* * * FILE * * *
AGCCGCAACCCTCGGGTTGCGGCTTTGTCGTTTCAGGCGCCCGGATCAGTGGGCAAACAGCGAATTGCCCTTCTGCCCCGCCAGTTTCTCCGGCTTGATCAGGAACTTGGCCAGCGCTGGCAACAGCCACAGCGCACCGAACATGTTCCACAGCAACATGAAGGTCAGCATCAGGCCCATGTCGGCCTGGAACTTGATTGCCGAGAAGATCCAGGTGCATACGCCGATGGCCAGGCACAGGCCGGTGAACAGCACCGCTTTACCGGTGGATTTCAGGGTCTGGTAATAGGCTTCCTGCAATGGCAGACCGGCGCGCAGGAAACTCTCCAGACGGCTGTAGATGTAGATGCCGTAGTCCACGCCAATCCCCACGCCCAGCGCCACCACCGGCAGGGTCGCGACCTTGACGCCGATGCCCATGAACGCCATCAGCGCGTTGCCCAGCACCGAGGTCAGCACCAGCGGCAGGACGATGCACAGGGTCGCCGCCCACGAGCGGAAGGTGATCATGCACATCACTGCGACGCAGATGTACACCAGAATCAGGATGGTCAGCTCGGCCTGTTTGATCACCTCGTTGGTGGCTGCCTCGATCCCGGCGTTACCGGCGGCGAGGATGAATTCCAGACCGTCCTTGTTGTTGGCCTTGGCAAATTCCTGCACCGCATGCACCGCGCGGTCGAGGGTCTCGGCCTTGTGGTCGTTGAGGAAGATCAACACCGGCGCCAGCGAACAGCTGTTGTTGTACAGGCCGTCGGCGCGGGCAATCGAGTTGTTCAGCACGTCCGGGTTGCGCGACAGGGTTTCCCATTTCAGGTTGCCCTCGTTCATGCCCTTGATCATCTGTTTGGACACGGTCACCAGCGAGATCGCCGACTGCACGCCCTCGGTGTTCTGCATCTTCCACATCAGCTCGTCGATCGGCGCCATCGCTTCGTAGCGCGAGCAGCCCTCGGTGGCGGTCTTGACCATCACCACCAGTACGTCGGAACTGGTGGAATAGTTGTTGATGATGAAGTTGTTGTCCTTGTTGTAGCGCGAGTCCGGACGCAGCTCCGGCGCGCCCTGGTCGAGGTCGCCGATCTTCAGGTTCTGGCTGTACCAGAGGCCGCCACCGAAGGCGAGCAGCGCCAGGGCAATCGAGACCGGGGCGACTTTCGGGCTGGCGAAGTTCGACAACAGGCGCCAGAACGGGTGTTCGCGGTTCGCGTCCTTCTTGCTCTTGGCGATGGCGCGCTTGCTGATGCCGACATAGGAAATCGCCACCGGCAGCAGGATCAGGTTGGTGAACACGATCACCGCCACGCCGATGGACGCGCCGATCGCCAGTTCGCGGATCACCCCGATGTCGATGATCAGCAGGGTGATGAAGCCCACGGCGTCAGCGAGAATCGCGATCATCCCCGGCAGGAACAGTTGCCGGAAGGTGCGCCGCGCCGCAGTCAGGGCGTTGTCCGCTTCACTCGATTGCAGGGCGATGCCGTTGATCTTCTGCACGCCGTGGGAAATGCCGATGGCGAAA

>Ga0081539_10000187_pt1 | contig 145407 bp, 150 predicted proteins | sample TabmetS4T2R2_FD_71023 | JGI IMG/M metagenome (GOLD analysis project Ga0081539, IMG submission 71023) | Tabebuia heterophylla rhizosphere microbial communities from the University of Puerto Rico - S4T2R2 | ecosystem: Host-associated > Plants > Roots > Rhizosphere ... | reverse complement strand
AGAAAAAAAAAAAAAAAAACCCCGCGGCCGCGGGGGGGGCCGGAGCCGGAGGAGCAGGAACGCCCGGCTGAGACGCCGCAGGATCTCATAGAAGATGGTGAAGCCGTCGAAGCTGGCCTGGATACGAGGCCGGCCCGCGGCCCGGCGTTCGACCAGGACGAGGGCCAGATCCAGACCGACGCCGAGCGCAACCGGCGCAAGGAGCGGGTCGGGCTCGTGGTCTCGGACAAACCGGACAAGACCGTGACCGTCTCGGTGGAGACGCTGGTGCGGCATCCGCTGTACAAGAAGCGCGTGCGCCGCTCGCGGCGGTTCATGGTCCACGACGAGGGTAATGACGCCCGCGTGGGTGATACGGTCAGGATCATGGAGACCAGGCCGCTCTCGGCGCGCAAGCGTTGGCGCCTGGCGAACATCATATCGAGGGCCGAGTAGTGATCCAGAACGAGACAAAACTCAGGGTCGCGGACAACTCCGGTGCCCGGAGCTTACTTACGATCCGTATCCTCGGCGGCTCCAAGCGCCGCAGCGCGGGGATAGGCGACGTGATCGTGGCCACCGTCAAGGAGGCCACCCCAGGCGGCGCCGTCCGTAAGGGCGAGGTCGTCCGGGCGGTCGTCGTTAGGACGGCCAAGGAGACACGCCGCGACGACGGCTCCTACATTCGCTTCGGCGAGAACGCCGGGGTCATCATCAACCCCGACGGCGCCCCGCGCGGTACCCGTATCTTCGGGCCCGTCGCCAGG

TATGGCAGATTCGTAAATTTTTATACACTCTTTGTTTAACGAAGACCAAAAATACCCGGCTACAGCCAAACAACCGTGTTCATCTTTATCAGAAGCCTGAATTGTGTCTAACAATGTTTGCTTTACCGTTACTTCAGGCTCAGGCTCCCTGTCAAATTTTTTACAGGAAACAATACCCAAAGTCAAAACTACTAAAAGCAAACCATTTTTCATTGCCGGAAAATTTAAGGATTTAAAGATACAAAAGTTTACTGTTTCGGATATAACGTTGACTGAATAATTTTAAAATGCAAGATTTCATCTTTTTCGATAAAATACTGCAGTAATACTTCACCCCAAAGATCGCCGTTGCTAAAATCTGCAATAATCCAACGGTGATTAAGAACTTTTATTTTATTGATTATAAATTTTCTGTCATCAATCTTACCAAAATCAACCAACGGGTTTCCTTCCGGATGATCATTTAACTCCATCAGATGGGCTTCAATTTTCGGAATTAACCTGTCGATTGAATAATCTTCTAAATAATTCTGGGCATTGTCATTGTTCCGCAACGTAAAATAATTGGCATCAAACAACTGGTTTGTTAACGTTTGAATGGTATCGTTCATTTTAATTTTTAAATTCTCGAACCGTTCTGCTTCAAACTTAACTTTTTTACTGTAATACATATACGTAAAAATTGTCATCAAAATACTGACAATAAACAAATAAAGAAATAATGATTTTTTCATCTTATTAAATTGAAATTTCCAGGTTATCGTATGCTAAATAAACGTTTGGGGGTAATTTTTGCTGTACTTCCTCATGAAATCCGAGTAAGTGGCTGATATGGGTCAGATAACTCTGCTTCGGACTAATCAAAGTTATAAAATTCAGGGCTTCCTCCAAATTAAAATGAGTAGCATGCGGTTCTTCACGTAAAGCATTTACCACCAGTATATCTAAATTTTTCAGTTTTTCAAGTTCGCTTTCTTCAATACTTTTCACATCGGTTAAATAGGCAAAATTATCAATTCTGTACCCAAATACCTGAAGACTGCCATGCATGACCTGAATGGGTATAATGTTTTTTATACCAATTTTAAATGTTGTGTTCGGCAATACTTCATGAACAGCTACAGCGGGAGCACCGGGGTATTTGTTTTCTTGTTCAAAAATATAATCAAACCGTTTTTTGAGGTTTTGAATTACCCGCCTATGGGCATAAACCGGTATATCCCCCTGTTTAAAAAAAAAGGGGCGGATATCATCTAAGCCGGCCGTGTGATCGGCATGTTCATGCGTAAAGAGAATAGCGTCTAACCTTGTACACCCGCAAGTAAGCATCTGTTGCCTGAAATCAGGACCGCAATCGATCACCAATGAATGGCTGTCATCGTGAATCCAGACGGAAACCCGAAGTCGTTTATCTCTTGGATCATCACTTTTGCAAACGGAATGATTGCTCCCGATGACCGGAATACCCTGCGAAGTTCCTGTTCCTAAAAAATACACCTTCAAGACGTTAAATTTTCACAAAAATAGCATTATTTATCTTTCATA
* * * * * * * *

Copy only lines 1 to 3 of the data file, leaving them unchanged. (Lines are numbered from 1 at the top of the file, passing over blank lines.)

AGCCGCAACCCTCGGGTTGCGGCTTTGTCGTTTCAGGCGCCCGGATCAGTGGGCAAACAGCGAATTGCCCTTCTGCCCCGCCAGTTTCTCCGGCTTGATCAGGAACTTGGCCAGCGCTGGCAACAGCCACAGCGCACCGAACATGTTCCACAGCAACATGAAGGTCAGCATCAGGCCCATGTCGGCCTGGAACTTGATTGCCGAGAAGATCCAGGTGCATACGCCGATGGCCAGGCACAGGCCGGTGAACAGCACCGCTTTACCGGTGGATTTCAGGGTCTGGTAATAGGCTTCCTGCAATGGCAGACCGGCGCGCAGGAAACTCTCCAGACGGCTGTAGATGTAGATGCCGTAGTCCACGCCAATCCCCACGCCCAGCGCCACCACCGGCAGGGTCGCGACCTTGACGCCGATGCCCATGAACGCCATCAGCGCGTTGCCCAGCACCGAGGTCAGCACCAGCGGCAGGACGATGCACAGGGTCGCCGCCCACGAGCGGAAGGTGATCATGCACATCACTGCGACGCAGATGTACACCAGAATCAGGATGGTCAGCTCGGCCTGTTTGATCACCTCGTTGGTGGCTGCCTCGATCCCGGCGTTACCGGCGGCGAGGATGAATTCCAGACCGTCCTTGTTGTTGGCCTTGGCAAATTCCTGCACCGCATGCACCGCGCGGTCGAGGGTCTCGGCCTTGTGGTCGTTGAGGAAGATCAACACCGGCGCCAGCGAACAGCTGTTGTTGTACAGGCCGTCGGCGCGGGCAATCGAGTTGTTCAGCACGTCCGGGTTGCGCGACAGGGTTTCCCATTTCAGGTTGCCCTCGTTCATGCCCTTGATCATCTGTTTGGACACGGTCACCAGCGAGATCGCCGACTGCACGCCCTCGGTGTTCTGCATCTTCCACATCAGCTCGTCGATCGGCGCCATCGCTTCGTAGCGCGAGCAGCCCTCGGTGGCGGTCTTGACCATCACCACCAGTACGTCGGAACTGGTGGAATAGTTGTTGATGATGAAGTTGTTGTCCTTGTTGTAGCGCGAGTCCGGACGCAGCTCCGGCGCGCCCTGGTCGAGGTCGCCGATCTTCAGGTTCTGGCTGTACCAGAGGCCGCCACCGAAGGCGAGCAGCGCCAGGGCAATCGAGACCGGGGCGACTTTCGGGCTGGCGAAGTTCGACAACAGGCGCCAGAACGGGTGTTCGCGGTTCGCGTCCTTCTTGCTCTTGGCGATGGCGCGCTTGCTGATGCCGACATAGGAAATCGCCACCGGCAGCAGGATCAGGTTGGTGAACACGATCACCGCCACGCCGATGGACGCGCCGATCGCCAGTTCGCGGATCACCCCGATGTCGATGATCAGCAGGGTGATGAAGCCCACGGCGTCAGCGAGAATCGCGATCATCCCCGGCAGGAACAGTTGCCGGAAGGTGCGCCGCGCCGCAGTCAGGGCGTTGTCCGCTTCACTCGATTGCAGGGCGATGCCGTTGATCTTCTGCACGCCGTGGGAAATGCCGATGGCGAAA

>Ga0081539_10000187_pt1 | contig 145407 bp, 150 predicted proteins | sample TabmetS4T2R2_FD_71023 | JGI IMG/M metagenome (GOLD analysis project Ga0081539, IMG submission 71023) | Tabebuia heterophylla rhizosphere microbial communities from the University of Puerto Rico - S4T2R2 | ecosystem: Host-associated > Plants > Roots > Rhizosphere ... | reverse complement strand
AGAAAAAAAAAAAAAAAAACCCCGCGGCCGCGGGGGGGGCCGGAGCCGGAGGAGCAGGAACGCCCGGCTGAGACGCCGCAGGATCTCATAGAAGATGGTGAAGCCGTCGAAGCTGGCCTGGATACGAGGCCGGCCCGCGGCCCGGCGTTCGACCAGGACGAGGGCCAGATCCAGACCGACGCCGAGCGCAACCGGCGCAAGGAGCGGGTCGGGCTCGTGGTCTCGGACAAACCGGACAAGACCGTGACCGTCTCGGTGGAGACGCTGGTGCGGCATCCGCTGTACAAGAAGCGCGTGCGCCGCTCGCGGCGGTTCATGGTCCACGACGAGGGTAATGACGCCCGCGTGGGTGATACGGTCAGGATCATGGAGACCAGGCCGCTCTCGGCGCGCAAGCGTTGGCGCCTGGCGAACATCATATCGAGGGCCGAGTAGTGATCCAGAACGAGACAAAACTCAGGGTCGCGGACAACTCCGGTGCCCGGAGCTTACTTACGATCCGTATCCTCGGCGGCTCCAAGCGCCGCAGCGCGGGGATAGGCGACGTGATCGTGGCCACCGTCAAGGAGGCCACCCCAGGCGGCGCCGTCCGTAAGGGCGAGGTCGTCCGGGCGGTCGTCGTTAGGACGGCCAAGGAGACACGCCGCGACGACGGCTCCTACATTCGCTTCGGCGAGAACGCCGGGGTCATCATCAACCCCGACGGCGCCCCGCGCGGTACCCGTATCTTCGGGCCCGTCGCCAGG